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Niles is right. I also ran into this problem recently but found a straightforward way to solve it. I have some sample code below with detailed explanation. First, let's see a simple comparison between serial and parallel execution of a function.

@parallel(p_iter='multiprocessing', ncpus=3)
def test_parallel(n):
  f = factor(2^128+n)
return len(f)

r = range(1000)
p = sorted(list( test_parallel(r)))
print p[-1]
print walltime(t)

for i in range(1000):
  f = factor(2^128+i)
print f
print walltime(t)

(((999,), {}), 5)
5 * 23 * 383 * 1088533 * 7097431848554855065803619703

test_parallel is a simple function that takes a nontrivial time to execute for testing purposes. It returns the number of distinct factors of the factorization of 2^128+n. The argument of test_parallel is a list created by the range function. Note that this has to be a list, there is currently no alternative, so e.g. xrange cannot be used in place of range because xrange generates numbers on the fly rather than creating a whole list of them. This can be a serious problem (mainly memory problem) but it can be overcome as will be shown further below. test_parallel as any parallel decorated function returns a special object, which is an iterator over 2-tuples and the order of the 2-tuples is entirely random! So, the output (((999,), {}), 5) above representing the last item in the calculation p[-1] includes the input value of n=999, an empty input keyword list/dictionary {}, and the return value of 5. It should be noted that in order to be able to parse the output from test_parallel it should be cast to a sorted list.

In this particular run the parallel calculation (using 3 cores) took some 6 seconds whereas at the bottom of the sample code the serial equivalent took some 17 seconds to execute (and the result of the last factorization confirms that there were 5 distinct factors).

This is all well and my great appreciation to the developers. Unfortunately, however, a serious problem arises when the list argument to a parallel function grows too big. One solution that has worked very well for me involves chunks as Niles suggested plus numpy arrays. The following code is a more robust and significantly more efficient alternative to the naive parallel code above.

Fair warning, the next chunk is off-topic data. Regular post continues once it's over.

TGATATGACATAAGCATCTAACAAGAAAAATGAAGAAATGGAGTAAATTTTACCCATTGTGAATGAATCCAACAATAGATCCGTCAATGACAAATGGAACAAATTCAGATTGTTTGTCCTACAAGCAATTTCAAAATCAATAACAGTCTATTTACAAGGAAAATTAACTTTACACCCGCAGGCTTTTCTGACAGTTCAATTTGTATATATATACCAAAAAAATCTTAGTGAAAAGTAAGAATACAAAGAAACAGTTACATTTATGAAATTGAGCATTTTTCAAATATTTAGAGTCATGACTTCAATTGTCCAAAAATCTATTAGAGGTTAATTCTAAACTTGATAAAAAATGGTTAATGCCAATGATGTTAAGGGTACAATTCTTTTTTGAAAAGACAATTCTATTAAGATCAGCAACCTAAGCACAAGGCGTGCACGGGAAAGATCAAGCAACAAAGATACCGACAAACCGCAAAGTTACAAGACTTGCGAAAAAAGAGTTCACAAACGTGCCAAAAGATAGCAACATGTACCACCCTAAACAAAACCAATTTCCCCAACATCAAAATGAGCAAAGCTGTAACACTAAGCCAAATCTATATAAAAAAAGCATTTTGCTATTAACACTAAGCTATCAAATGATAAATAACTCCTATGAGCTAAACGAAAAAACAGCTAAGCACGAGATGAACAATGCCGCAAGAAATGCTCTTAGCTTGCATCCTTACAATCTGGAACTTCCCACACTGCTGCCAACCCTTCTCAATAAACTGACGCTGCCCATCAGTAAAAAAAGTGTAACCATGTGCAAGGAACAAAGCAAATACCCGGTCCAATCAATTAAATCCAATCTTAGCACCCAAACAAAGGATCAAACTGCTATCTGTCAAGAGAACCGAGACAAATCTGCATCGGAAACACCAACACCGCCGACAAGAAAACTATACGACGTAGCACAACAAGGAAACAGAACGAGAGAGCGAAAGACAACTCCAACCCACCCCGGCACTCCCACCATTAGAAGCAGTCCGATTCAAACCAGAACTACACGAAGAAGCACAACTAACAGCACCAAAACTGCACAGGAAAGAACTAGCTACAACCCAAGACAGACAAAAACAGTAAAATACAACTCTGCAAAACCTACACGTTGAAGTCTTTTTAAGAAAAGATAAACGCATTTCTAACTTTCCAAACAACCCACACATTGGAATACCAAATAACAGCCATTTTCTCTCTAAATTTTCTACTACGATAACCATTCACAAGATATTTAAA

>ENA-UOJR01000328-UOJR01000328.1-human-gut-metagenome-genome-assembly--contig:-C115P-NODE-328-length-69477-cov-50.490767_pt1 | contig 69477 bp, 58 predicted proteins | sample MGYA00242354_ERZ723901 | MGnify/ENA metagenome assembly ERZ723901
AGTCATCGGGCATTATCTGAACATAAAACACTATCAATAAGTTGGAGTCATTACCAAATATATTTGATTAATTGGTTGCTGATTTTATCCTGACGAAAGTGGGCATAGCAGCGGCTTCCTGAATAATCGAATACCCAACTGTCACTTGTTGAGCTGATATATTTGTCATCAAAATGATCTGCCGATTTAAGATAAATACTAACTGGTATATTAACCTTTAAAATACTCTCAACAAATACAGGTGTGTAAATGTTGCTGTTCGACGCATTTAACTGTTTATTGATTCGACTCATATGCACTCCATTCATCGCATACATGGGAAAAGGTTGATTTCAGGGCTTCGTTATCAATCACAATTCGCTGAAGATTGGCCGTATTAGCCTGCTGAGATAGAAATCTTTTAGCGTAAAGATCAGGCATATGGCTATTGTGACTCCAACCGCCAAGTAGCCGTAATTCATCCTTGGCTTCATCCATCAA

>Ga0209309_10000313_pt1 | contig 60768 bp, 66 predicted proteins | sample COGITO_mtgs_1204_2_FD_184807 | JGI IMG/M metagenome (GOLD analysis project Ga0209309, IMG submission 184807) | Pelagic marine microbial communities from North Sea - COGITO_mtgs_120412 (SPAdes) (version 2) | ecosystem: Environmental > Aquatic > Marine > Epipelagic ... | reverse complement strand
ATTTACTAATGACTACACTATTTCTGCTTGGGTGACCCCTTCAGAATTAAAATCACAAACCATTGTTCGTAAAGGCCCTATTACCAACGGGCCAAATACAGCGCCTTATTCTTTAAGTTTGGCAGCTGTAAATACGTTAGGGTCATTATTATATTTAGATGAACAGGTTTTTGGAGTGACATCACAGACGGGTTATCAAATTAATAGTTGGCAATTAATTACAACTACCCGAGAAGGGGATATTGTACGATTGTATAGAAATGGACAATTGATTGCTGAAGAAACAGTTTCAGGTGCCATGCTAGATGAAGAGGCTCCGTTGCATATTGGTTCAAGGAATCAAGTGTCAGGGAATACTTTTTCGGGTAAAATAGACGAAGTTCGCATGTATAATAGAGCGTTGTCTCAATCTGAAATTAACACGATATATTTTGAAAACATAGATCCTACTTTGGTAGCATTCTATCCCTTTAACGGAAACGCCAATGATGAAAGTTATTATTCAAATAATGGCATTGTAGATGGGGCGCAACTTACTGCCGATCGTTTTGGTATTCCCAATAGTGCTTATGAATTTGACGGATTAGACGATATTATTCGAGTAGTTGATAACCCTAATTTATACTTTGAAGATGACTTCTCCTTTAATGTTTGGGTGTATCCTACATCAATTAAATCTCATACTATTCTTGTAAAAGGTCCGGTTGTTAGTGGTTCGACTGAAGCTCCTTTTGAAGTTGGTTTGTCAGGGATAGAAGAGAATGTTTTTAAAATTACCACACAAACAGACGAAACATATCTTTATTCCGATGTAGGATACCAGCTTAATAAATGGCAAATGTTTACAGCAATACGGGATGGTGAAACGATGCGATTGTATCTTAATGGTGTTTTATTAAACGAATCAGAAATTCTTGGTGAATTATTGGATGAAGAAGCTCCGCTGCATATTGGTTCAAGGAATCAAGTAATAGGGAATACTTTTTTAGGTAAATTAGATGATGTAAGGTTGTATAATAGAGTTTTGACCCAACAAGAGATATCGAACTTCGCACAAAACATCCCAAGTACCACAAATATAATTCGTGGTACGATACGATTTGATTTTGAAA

import numpy as np

sizof_chunk = 10^3
numof_chunk = 10^2
np_array    = np.zeros((sizof_chunk*numof_chunk,), dtype=np.uint8)

for i in range(numof_chunk):

  beg    = i *   sizof_chunk
  end    = beg + sizof_chunk
  tuples = sorted(list(test_parallel(range(beg,end))))
  iter = [ x[1] for x in tuples ]
  np_array[beg:end] = np.fromiter(iter, np.uint8)

print np_array

[1 2 3 ..., 6 8 3]
CPU time: 13.88 s,  Wall time: 670.06 s

sizof_chunk is set to the same number 1000 and numof_chunk can be set to anything. If it is set to 1 then the calculation will be the exact same as above (and will take about 6 seconds) but in this example it is set to 100 meaning that we tackle a problem 100 times larger than before. The code is self explanatory, it uses/recycles the same size of list (1000) and fills up np_array (which is created up front in its full size via np.zeros) by consecutive slices of np_array[beg:end]. iter = [ x[1] for x in tuples ] extracts just the returned values from the test_parallel output object, and np_array[beg:end] = np.fromiter(iter, np.uint8) fills then the array with these values. Note that with numpy arrays one can define the data type, which in this example allows for using an 8 byte integer, which is far less storage than a corresponding Python list.

Altogether, varying sizof_chunk, numof_chunk,and of course ncpus can help solve a lot of these kind of problems.